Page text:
a, Characterized storage modulus temperature sweep results of vitrimer after one and two recycling cycles compared to pristine. The storage modulus shows a slight decrease after recycling. b, Tan delta temperature sweep results of vitrimer after one and two recycling cycles compared to pristine, tan delta broadens and the left shift of peaks is negligible after recycling. c, Retention of storage modulus of vitrimer after one and two recycling cycles compared to pristine, data is presented as mean (SD) of vitrimer specimen in 4 parallel experiments (N = 4). d, Tv comparison of pristine vitrimer, vitrimer after one and two recycling cycles, indicating the shift of Tv is negligible after recycling. The Arrhenius plot is derived with a linear fit to the low-temperature region (140 °C to 180 °C), and its intersection with where the stress-relaxation constant is 10^6 indicates the Tv.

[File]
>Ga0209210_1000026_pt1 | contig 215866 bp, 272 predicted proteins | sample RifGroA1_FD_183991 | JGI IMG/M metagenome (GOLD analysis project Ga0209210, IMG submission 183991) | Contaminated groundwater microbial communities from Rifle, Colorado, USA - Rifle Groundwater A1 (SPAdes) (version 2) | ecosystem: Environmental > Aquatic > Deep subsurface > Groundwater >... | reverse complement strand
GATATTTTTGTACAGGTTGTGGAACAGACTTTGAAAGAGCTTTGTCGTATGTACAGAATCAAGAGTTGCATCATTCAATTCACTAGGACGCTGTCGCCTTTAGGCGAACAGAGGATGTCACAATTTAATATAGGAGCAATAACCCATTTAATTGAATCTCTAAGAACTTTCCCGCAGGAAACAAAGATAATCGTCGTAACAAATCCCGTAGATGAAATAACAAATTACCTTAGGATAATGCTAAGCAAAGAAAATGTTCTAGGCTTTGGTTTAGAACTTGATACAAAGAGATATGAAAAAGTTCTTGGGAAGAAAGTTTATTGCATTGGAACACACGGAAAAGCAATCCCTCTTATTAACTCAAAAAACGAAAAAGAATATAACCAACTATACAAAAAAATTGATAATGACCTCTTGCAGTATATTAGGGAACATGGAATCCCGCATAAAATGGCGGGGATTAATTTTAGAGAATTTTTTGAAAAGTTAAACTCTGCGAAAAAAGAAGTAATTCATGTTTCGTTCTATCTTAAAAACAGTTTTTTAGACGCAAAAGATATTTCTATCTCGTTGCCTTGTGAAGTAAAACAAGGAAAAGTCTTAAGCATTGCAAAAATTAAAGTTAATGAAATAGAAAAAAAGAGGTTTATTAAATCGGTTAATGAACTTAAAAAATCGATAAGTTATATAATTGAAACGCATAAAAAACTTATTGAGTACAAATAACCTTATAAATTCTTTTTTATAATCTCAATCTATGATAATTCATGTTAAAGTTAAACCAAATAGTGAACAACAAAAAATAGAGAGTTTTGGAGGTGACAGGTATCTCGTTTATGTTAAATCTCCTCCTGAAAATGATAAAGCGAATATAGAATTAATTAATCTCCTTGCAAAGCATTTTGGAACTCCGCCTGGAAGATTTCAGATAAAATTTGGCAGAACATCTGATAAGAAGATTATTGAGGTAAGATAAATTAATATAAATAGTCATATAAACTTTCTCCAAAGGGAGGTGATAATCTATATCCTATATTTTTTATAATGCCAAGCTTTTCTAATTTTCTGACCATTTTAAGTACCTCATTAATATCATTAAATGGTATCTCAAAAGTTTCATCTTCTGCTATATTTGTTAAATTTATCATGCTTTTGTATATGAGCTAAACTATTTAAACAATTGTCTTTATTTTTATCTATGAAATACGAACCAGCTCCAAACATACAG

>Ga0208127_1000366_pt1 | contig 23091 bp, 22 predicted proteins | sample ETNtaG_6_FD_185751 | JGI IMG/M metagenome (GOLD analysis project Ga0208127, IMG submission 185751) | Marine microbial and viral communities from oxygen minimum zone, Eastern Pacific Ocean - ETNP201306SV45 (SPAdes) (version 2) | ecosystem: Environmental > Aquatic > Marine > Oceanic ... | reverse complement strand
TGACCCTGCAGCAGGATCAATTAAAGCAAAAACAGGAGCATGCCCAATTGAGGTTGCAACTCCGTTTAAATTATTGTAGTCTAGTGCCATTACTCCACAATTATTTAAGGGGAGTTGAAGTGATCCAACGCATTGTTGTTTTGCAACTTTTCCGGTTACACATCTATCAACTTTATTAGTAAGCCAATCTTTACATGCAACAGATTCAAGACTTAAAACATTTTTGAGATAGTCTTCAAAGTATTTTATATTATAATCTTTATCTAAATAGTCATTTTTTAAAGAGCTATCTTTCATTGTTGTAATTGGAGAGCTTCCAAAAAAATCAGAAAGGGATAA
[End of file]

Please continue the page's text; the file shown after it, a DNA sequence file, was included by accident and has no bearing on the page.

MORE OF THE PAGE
Source data

Extended Data Fig. 6 Characterized electrical and mechanical properties of reformed vPCB.

a, b, c, Characterized dielectric constant (a), flexural strength (b), volume resistivity (c), and loss tangent (d) of reformed GFRV compared to virgin composite, data is presented as mean (SD) of 3 vPCB specimens in 1 (a, d) and 1000 (c) measurements (N = 3, 1000, and 3 for dielectric constant, resistivity, and loss tangent, respectively).

Source data

Extended Data Fig. 7 Environmental impact of vPCB freight.

Comparison of the environmental impact of vPCB freight versus conventional FR-4 prepreg freight across 11 different categories.

Source data

Extended Data Fig. 8 Breakdown of global warming potential for conventional FR-4 PCB.

Global warming potential impact breakdown of conventional FR-4 PCB, showing that raw materials account for 48.5% of the total impact.